Architectural details are powerful design elements. Finishing touches such as chair rails, crown moldings, wood cornices and other decorative enhancements can turn a beautiful home into a real showcase.
One of the hottest and longest lasting trends has been the use of wood in window
treatments, from shades to blinds, shutters and wood cornices. Whether you select
authentic or faux wood, stained or painted, it’s a look that clearly isn’t
slowing down. Why? Because using real wood cornices is an effective and versatile
way to infuse a rich, warm feeling into any design scheme.
With the option of choosing fabric or wallpaper to place in the middle or selecting
all wood, a cornice becomes more than just a functional item—it can incorporate
and coordinate with the other design elements in your room design. A decorator
can enhance the cornice design by using the same fabric, color or pattern found
in another area of the room, or by selecting complementary colors—the options
Even if a client wishes to go with an unadorned wood cornice, the versatility
of wood shines through. It harmonizes with classic, traditional, contemporary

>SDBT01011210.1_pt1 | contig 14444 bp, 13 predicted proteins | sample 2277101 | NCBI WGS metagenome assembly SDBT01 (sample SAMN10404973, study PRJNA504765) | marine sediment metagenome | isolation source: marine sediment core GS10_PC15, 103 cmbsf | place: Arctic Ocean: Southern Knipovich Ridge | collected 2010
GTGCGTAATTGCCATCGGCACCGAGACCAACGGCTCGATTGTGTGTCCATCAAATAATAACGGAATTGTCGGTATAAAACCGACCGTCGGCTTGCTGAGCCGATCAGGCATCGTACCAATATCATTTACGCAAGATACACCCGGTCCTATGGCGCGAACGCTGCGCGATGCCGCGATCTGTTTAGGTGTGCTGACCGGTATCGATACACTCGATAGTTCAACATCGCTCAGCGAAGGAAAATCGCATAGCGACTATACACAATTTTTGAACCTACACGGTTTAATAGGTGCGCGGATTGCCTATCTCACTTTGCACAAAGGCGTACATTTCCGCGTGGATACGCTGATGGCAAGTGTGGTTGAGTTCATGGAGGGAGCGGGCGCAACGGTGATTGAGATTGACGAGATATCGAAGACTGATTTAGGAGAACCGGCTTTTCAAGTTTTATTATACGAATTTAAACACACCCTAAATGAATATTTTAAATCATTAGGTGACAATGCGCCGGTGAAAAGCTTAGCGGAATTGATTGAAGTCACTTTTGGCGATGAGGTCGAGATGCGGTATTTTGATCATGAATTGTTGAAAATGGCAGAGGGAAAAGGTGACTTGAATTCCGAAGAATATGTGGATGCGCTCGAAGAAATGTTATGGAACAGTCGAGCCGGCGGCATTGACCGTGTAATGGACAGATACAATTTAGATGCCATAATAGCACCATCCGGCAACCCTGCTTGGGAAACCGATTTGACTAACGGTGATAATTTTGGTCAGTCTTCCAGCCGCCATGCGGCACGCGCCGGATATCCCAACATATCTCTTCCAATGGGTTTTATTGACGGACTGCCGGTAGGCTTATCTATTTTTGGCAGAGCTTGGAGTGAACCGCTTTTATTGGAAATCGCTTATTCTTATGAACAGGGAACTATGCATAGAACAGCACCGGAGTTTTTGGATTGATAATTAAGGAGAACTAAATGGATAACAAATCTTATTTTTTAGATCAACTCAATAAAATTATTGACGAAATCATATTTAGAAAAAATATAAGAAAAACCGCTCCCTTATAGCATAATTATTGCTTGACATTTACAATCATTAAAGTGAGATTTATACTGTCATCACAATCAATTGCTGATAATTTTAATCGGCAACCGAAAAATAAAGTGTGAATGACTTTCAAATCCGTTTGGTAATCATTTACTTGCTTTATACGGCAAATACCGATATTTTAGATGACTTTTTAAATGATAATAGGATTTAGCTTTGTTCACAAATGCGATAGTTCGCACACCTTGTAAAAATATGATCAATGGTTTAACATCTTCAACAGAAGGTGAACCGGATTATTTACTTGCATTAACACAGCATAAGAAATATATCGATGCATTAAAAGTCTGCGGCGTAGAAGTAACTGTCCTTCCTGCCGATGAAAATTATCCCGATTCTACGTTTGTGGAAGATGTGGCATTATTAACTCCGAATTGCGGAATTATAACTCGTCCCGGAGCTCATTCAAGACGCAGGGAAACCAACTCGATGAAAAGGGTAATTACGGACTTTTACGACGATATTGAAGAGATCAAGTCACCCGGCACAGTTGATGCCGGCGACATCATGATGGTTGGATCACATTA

or any other design scheme. In addition, the variety of finishes and wood species
ensures that the right cornice can be found to match any existing woodwork.
On a structural note, cornices draw the eye upward and raise the height of a
room, pulling the space together into a unified composition.
WOOD AND MOOD
The species of wood selected for a cornice changes its look dramatically. An
already-furnished room may, therefore, lean toward certain types of wood. For
example, knotty pine bestows a natural, rustic look to a room’s decor.
Darker woods—mahogany and cherry—are formal and elegant. Maple, a
kitchen cabinet favorite, is airy, warm and light.
And, with the right stain or finish, most woods can be fine-tuned to a specific
HARD TO IMPROVE ON WOOD
In addition to all of these points, wood cornices are easy to maintain and clean,
highly durable, non-allergenic and easy to install. No further dressing is required.
It’s hard to find another material this strong in both looks and function.
Selected and installed with taste and care, your clients may find that classic
window treatments made from wood could even rival hardwood floors as one of the
home’s most desirable features. So why not go with the grain?
Ruth Barron is vice president of Creative Cornices, Deer Park, NY; www.creativecornices.com